Dr. Herman Suit began practicing while the field of radiation oncology was still in its infancy and served as a key leader in the development of proton therapy as an effective, mainstream tool for treating cancer.
Prior to his work with proton therapy, Dr. Suit graduated from Baylor University with his M.S. and MD, starting medical school at the age of 19. He went on to Oxford University where he studied the use of human bone marrow cellularity and its effect by radiation. He returned to the U.S. as one of a handful of radiation oncologists in the country and practiced at MD Anderson Cancer Center in Houston. There he established fundamental principles in the management of soft tissue sarcomas using radiation and conservative surgery rather than the customary treatment of that time, amputation.
Dr. Suit moved to Boston and became the founding Chair of Radiation Oncology at Massachusetts General Hospital. He later worked at Harvard University and helped lead the treatment of some of proton therapy’s first patients. The work received funding from the National Cancer Institute in 1972, a research grant that remains active to this day. This early research led to the establishment of proton therapy as a mainstream medical modality.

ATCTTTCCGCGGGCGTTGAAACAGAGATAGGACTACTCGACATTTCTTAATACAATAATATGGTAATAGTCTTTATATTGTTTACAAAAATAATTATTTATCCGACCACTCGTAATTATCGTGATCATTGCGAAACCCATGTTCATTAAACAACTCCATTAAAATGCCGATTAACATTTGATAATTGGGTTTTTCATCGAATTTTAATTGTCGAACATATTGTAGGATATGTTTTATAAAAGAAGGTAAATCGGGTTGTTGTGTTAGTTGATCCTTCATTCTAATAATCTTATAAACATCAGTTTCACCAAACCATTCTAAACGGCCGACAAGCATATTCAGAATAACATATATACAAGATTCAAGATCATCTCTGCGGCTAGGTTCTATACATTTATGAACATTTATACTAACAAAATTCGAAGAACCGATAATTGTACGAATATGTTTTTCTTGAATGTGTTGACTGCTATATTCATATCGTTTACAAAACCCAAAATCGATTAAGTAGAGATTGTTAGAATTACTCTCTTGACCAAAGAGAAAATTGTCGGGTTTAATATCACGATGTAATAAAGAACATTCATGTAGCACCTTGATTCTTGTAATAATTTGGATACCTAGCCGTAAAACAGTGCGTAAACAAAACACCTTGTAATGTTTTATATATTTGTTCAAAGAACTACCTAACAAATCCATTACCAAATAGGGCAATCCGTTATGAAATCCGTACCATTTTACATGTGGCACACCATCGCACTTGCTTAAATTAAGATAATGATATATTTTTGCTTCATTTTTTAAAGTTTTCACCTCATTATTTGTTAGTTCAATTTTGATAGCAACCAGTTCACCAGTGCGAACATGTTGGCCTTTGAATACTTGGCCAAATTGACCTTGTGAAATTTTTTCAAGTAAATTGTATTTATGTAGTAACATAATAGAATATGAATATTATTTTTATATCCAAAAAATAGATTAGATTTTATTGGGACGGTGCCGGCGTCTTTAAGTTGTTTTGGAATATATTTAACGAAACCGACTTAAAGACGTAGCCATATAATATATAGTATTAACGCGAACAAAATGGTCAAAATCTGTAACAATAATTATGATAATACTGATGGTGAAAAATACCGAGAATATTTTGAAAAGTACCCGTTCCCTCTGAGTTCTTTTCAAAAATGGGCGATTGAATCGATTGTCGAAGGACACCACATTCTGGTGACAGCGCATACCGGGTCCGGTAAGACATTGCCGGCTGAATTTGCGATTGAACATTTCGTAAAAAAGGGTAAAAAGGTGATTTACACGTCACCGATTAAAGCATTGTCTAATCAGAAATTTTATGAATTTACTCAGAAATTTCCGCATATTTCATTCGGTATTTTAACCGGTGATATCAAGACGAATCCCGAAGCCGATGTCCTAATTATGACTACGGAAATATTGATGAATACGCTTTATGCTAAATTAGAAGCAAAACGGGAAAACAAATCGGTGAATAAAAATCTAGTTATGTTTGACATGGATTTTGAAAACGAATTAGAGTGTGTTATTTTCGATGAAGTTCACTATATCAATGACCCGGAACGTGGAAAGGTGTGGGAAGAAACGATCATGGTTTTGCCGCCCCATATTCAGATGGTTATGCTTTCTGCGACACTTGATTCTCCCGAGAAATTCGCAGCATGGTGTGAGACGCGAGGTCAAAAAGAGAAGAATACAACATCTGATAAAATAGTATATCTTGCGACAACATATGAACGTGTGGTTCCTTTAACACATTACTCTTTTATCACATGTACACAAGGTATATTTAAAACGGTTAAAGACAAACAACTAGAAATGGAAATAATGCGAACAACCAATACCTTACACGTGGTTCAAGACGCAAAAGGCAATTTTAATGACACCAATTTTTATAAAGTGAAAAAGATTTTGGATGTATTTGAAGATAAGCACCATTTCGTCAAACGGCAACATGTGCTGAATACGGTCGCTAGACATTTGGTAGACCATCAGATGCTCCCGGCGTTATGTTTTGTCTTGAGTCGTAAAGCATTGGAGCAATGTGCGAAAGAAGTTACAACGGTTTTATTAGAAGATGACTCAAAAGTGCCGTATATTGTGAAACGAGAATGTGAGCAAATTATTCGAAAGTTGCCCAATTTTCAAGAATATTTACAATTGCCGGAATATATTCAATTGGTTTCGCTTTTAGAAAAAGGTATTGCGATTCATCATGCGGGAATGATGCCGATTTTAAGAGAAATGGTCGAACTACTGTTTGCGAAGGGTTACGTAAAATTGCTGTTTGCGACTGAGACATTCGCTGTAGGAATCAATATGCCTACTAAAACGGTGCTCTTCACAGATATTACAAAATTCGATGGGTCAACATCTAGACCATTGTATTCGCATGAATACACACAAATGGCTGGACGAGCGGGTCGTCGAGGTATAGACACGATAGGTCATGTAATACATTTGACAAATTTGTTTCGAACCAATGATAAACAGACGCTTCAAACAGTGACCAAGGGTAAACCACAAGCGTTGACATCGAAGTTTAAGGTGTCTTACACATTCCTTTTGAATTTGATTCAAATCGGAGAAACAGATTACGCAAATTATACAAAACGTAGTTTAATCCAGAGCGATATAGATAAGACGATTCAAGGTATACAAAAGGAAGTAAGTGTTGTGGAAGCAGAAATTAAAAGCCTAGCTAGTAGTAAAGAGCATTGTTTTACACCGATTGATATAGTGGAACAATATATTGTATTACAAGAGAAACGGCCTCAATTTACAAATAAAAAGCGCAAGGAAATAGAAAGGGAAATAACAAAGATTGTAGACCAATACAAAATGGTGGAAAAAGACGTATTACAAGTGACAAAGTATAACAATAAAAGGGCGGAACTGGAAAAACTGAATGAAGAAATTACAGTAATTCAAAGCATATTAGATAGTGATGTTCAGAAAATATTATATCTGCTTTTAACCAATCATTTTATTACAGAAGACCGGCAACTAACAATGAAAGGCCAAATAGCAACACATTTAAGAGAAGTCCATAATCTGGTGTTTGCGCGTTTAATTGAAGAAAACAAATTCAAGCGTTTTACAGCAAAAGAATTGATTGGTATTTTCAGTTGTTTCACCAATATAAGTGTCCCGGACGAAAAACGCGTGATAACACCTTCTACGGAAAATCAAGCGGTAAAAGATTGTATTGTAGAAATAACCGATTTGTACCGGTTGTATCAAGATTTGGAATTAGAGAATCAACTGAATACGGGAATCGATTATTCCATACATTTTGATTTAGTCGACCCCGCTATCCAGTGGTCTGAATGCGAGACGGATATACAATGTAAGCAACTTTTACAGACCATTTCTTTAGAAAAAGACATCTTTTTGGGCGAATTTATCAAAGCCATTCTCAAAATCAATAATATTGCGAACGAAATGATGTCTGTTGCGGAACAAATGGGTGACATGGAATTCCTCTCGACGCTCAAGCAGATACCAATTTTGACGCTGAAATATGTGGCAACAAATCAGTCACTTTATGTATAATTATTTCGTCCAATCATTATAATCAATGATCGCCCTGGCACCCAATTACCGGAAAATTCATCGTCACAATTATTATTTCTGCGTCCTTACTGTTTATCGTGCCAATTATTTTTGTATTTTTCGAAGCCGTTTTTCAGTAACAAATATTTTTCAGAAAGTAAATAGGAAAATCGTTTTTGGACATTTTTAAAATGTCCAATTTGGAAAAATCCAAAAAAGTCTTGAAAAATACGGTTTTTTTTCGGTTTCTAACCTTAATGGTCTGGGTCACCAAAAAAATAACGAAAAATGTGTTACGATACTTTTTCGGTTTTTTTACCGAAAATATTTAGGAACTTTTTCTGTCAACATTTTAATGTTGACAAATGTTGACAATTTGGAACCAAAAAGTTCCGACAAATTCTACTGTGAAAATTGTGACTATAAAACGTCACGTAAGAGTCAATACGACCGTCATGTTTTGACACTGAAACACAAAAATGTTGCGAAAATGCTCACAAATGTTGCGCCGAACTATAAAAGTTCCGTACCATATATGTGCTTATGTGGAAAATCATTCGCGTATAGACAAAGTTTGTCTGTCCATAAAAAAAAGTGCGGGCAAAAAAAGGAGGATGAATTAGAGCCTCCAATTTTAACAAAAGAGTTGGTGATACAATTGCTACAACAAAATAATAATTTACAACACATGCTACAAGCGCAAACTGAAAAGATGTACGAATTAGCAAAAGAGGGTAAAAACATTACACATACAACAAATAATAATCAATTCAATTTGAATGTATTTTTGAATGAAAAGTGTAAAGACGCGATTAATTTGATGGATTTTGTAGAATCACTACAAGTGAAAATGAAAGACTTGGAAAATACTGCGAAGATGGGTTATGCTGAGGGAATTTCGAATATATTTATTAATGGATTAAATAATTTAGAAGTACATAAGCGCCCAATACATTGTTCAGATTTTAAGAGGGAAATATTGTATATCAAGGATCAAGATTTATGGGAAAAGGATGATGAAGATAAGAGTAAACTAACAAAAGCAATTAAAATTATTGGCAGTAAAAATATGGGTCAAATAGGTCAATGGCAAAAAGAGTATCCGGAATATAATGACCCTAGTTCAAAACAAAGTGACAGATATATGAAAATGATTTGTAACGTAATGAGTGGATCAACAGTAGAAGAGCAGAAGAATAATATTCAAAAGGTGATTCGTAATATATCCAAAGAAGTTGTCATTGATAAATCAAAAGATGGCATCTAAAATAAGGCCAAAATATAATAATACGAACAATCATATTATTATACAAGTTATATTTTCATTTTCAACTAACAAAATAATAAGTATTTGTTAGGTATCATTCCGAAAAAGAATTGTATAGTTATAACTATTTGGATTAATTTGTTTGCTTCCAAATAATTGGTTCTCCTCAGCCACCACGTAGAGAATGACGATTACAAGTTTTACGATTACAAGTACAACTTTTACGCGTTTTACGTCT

Among Dr. Suit’s accomplishments are his work with limb-preserving treatment for sarcoma patients and proton treatment for spine, sacral and skull base tumors.
Dr. Suit later served as president of the American Society of Therapeutic Radiation Oncology and president of the Radiation Research Society. He has won numerous awards for his work. These include the Gold Medal of the American Society of Therapeutic Radiation Oncology and American College of Radiology, the Sloan Award for clinical research and two citings as part of “the one hundred” award from the Mass General Cancer Center. In 2017, Dr. Suit was named a Giant of Cancer Care by OneLive in the Radiation Oncology Category.